JACKSON, Miss.—Sandra Walker, director of volunteer services at Methodist Rehabilitation Center in Jackson, has been named the Mississippi representative to the board of directors of the Southeastern Directors of Volunteer Service in Hospital Organizations (SDVSHO).

SDVSHO selects one person from each southeastern state to be on its board of directors each year.


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JACKSON, Miss.—Dr. Mark Sherer, a neuropsychologist and director of the neuropsychology department at Methodist Rehabilitation Center, has been named a fellow by the National Academy of Neuropsychology.

Dr. Sherer, a board-certified neuropsychologist and clinical associate professor of neurology and psychiatry at the University of Mississippi Medical Center, conducts research and assists with the development of inpatient and outpatient brain injury programs at Methodist Rehab.


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JACKSON, Miss.—Brad McFadden, 23, who suffered a spinal cord injury in a diving accident in 1993, will speak to 15 fourth and fifth graders on Friday, July 20, at 10:30 a.m. at the conference center at Methodist Rehabilitation Center. McFadden, who is a quadriplegic and a University of Arizona sophomore, will talk about diving safety and the many sports, including quad rugby and tennis, he plays.


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JACKSON, Miss.—After nearly 26 years of treating and helping the physically disabled, Dr. Jack Aldridge is leaving Methodist Rehabilitation Center to fight his own fight—a battle with multiple sclerosis.

Friends, colleagues, former patients and staff honored him at a hospital reception for his lifelong commitment. Two of those guests brought a very special person to the party. Eliska Lee Brown, who recently celebrated her second birthday, is the child of spinal cord-injured Joey Brown and his wife, Rosemary. She is also Dr. Aldridge’s godchild.


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CLINTON, Miss.—Erin Pryor, a physical therapist at Methodist Rehabilitation Center, and Fair, a golden retriever, will show 120 day-campers at the Clinton YMCA how they work with spinal cord and brain-injured patients at the Jackson Hospital.

Their presentation, set for Monday, July 16, at 1 p.m., is part of Think First, an MRC-sponsored injury prevention program aimed at young children and teenagers that tries to prevent spinal cord, brain and other traumatic injuries by focusing on bicycle, automobile, firearm, boat, swimming and diving safety.


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JACKSON, Miss.—A dedication ceremony in Jackson marked the opening of the state’s first apartment complex designed for the physically disabled and built with funds from the U.S. Department of Housing and Urban Development (HUD).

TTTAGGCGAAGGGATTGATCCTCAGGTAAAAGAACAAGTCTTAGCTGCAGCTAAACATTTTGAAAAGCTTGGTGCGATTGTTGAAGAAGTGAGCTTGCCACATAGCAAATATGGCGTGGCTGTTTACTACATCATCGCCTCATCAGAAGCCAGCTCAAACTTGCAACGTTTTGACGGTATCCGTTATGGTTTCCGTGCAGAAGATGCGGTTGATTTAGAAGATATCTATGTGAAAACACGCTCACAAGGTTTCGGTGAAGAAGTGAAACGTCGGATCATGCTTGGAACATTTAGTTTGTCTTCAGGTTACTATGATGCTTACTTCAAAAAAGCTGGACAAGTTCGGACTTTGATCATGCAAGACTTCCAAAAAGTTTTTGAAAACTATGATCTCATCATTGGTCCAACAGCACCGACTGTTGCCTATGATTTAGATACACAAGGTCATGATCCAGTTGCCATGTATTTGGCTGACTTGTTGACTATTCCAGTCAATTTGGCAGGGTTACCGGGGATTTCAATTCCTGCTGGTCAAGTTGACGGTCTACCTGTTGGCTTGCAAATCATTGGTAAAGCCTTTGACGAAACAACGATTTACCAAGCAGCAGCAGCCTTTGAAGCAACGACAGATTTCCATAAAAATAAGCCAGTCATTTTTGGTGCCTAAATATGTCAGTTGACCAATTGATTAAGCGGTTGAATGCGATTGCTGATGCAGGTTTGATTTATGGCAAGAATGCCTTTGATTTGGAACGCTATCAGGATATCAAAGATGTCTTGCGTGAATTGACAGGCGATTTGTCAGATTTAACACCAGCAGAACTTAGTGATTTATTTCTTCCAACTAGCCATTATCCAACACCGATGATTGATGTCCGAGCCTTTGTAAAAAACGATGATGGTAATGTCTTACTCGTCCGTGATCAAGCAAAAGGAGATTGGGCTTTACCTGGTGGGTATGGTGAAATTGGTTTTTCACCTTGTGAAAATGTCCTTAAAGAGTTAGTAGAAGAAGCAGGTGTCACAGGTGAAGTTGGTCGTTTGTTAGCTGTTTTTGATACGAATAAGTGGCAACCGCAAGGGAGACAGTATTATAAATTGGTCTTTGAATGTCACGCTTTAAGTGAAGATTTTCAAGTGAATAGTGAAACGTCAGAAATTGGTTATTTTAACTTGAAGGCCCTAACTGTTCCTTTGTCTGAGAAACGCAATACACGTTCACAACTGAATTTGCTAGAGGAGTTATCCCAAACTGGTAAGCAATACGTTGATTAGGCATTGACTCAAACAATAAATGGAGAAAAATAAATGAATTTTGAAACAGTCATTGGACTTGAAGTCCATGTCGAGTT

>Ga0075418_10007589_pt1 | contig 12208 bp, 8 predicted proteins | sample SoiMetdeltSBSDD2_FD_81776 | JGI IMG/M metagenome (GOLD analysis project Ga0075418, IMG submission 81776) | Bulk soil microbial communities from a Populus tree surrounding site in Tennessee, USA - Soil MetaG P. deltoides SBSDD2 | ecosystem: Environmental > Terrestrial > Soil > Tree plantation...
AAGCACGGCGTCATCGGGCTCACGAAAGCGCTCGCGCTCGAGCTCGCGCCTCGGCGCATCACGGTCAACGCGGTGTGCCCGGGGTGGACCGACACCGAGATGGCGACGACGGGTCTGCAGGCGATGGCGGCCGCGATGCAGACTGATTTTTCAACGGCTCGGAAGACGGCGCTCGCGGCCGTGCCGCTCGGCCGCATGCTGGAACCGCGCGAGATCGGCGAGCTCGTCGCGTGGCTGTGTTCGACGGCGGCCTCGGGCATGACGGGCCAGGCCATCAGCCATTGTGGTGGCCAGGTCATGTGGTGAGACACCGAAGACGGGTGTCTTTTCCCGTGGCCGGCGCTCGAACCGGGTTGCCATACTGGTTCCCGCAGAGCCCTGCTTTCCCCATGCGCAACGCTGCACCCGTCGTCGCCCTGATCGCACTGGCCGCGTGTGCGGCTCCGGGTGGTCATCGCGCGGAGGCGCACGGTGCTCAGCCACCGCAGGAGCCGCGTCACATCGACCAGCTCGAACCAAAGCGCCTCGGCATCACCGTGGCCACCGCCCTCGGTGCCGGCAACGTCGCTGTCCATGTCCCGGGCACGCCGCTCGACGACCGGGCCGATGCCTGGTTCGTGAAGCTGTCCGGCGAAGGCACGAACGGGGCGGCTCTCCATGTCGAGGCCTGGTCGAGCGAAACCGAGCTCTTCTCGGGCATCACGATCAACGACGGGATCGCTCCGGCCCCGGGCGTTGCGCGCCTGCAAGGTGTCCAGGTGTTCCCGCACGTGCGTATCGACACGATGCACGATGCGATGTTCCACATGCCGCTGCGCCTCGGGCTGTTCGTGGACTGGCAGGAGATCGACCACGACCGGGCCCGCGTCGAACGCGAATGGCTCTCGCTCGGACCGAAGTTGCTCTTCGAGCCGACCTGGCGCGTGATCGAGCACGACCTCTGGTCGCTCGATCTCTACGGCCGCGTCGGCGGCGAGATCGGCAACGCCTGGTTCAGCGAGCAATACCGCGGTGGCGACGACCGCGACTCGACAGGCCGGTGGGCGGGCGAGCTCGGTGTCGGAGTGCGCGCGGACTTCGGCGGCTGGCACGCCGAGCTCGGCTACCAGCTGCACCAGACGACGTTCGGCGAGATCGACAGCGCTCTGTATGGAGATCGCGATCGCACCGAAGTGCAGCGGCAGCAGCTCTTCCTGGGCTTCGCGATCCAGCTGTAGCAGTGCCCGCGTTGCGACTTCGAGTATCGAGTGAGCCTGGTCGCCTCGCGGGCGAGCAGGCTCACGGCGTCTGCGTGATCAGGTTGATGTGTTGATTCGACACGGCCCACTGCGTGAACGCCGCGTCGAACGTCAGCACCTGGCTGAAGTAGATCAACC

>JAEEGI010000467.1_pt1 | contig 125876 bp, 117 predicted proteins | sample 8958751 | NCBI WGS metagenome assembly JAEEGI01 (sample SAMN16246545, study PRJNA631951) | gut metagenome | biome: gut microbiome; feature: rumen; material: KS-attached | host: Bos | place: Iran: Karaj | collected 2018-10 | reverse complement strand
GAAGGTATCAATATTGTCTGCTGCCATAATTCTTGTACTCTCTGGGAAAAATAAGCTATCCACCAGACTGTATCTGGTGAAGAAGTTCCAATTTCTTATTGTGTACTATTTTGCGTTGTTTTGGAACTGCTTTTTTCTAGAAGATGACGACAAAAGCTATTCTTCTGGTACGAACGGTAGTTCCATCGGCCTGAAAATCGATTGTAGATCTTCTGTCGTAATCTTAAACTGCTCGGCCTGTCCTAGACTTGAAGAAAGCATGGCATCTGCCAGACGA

Mississippi Methodist Accessible Housing, Inc. (MMAH), a not-for-profit corporation formed by Methodist Rehabilitation Center (MRC) to increase housing options for the physically disabled in Mississippi, worked to secure a section 811 program grant from HUD to build the complex.


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JACKSON, Miss.—Methodist Rehabilitation Center honored one of its most loved and valuable staff members with a birthday and anniversary party.

Fair, a golden retriever who is turning four, is celebrating two years of working with spinal cord and brain-injured patients at the Jackson hospital. He was trained by Canine Companions for Independence of Santa Rosa, Calif., to work with patients who have disabilities or limitations. He is one of only five facility dogs working in the organization’s eight-state Southeast region and the only one in Mississippi.


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JACKSON, Miss.—Tom Burnley, who suffered a spinal cord injury in a workplace accident, will speak to children at the Jackson Public Schools Environmental Learning Center at 6190 Highway 18 in Jackson on Wednesday, June 20, at 1 p.m.


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RIDGELAND, Miss.—When Hattiesburg’s Carlos Ladner rolled across the finish line in Saturday’s Heatwave Triathlon, it marked the first time one of Methodist Rehabilitation Center’s disabled triathlon teams had completed the Ridgeland event.

Ladner, 21, raced a wheelchair over the event’s final 6.2 mile segment in 42:19 to give his team an overall time of 2:52:10. Before Heatwave, Ladner finished second overall in the prestigious Gum Tree 10K race held in May in Tupelo.


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JACKSON, Miss.—Lynn Goff’s back pain was so severe he couldn't walk 15 feet without his legs going numb. But a procedure being performed at Methodist Rehabilitation Center has helped Goff, 35, of Clinton, go back to work and countless others like him do battle with back pain.

It’s called transforaminal epidural steroid injection and works for about 80 percent of patients, said Dr. Jeff Summers, MRC pain management specialist.


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